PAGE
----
Supreme Court Rejects Challenge To Trump-Era Tax

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The Supreme Court rejected Thursday a challenge to a 2017 tax law passed by Congress.

The case, Moore v. United States, considers whether the 16th Amendment permits taxing unrealized gains. Kathleen and Charles Moore sued for a refund in 2019 after they were hit with a $14,729 tax bill for their investment in an overseas company, though they never received any payment in earnings from the company.

The bill followed Congress’ passage of the 2017 Tax Cuts and Jobs Act, which imposed a one-time Mandatory Repatriation Tax (MRT) on shareholders with a 10% stake in foreign companies that earned profits, regardless of whether or not those profits were received. (RELATED: Supreme Court Sides With Starbucks In Labor Dispute)

“The MRT—which attributes the realized and undistributed income of an American-controlled foreign corporation to the entity’s American shareholders, and then taxes the American shareholders on their portions of that income—does not exceed Congress’s constitutional authority,” the majority held.

Justice Brett Kavanaugh wrote that the ruling was limited to “(i) taxation of the shareholders of an entity, (ii) on the undistributed income realized by the entity, (iii) which has been attributed to the shareholders, (iv) when the entity itself has not been taxed on that income.”

“In other words, our holding applies when Congress treats the entity as a pass-through,” he continued.

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WASHINGTON, DC – APRIL 07: Tourists walk past the headquarters of the Internal Revenue Service near the National Mall on April 07, 2023 in Washington, DC. (Photo by Chip Somodevilla/Getty Images)

The Ninth Circuit previously ruled against the Moores in 2022, though the dissenting judges wrote the decision made them “the first court in the country to state that an ‘income tax’ doesn’t require that a ‘taxpayer has realized income.'”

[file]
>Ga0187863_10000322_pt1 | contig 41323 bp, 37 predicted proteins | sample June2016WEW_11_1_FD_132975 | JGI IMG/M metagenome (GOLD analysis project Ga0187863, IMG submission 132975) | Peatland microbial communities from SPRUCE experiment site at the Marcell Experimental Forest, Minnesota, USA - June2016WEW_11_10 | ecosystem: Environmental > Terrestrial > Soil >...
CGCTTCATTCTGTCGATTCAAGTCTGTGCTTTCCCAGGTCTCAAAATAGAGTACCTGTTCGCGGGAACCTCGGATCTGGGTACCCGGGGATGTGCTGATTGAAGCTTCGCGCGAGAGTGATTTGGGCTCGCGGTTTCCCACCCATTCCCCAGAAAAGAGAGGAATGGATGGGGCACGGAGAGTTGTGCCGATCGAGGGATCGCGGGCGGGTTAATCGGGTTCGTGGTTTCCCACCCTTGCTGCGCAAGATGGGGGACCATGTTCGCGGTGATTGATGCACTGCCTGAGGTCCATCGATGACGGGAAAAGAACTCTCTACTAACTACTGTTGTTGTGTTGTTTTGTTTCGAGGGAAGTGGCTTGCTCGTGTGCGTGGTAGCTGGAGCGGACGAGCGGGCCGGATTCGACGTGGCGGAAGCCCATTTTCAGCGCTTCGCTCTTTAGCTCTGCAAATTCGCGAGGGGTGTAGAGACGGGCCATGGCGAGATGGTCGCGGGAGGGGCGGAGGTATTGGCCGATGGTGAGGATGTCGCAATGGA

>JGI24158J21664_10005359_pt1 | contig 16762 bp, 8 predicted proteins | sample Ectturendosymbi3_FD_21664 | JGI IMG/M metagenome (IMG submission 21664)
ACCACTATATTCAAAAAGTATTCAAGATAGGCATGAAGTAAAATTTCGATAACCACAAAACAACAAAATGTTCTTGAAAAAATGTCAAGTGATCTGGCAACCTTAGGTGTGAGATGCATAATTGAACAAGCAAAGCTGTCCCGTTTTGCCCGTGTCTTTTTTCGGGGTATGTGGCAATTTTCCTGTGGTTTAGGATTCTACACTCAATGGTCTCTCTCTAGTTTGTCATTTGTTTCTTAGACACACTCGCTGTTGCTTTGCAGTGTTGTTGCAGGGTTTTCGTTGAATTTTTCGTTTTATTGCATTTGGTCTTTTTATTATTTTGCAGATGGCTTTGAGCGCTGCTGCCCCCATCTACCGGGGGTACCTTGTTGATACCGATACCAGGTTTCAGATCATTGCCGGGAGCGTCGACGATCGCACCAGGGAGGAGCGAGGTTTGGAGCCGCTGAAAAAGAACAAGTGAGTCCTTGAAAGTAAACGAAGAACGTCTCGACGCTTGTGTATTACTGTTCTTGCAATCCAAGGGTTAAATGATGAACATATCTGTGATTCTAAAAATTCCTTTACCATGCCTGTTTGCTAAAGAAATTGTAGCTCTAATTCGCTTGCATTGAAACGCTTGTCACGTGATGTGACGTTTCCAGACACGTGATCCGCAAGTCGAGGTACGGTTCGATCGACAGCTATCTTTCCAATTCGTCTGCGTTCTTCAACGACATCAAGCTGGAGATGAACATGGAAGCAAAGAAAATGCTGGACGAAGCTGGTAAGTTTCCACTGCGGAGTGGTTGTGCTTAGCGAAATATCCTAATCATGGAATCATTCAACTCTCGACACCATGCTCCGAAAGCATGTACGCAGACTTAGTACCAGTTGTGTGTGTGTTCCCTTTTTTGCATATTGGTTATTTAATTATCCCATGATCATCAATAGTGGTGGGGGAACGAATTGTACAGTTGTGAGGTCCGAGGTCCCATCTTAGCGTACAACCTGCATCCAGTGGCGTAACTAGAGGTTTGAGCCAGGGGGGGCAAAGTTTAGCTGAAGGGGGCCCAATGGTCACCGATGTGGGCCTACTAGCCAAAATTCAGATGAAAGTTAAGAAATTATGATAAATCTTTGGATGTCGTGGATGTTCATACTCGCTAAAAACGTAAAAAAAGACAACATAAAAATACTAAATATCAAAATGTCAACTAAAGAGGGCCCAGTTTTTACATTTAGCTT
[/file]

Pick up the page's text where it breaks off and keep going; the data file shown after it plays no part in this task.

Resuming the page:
The Moores argued that the lower court ruling upsets “long-settled expectations undergirding practically all capital investment across the economy,” saying the tax “does great violence to constitutional structure, virtually eviscerating Article I’s apportionment requirement.”

“The logical implications of the Moores’ theory would therefore require Congress to either drastically cut critical national programs or significantly increase taxes on the remaining sources available to it—including, of course, on ordinary Americans,” Kavanaugh wrote in the majority opinion. “The Constitution does not require that fiscal calamity.”

Supreme Court Issues Opinions

WASHINGTON, DC – JUNE 14: The U.S. Supreme Court Building stands on June 14, 2024 in Washington, DC. (Photo by Anna Moneymaker/Getty Images)

Justice Clarence Thomas, in a dissent joined by Justice Neil Gorsuch, wrote that the majority upheld the MRT “only by ignoring the question presented.” He argued they “should not have hesitated” to state that “Sixteenth Amendment ‘income’ is only realized income.”

“Even as the majority admits to reasoning from fiscal consequences, it apparently believes that a generous application of dicta will guard against unconstitutional taxes in the future,” Thomas wrote. “The majority’s analysis begins with a list of nonexistent taxes that the Court does not today bless, including a wealth tax.”

“But, if the Court is not willing to uphold limitations on the taxing power in expensive cases, cheap dicta will make no difference,” he wrote.

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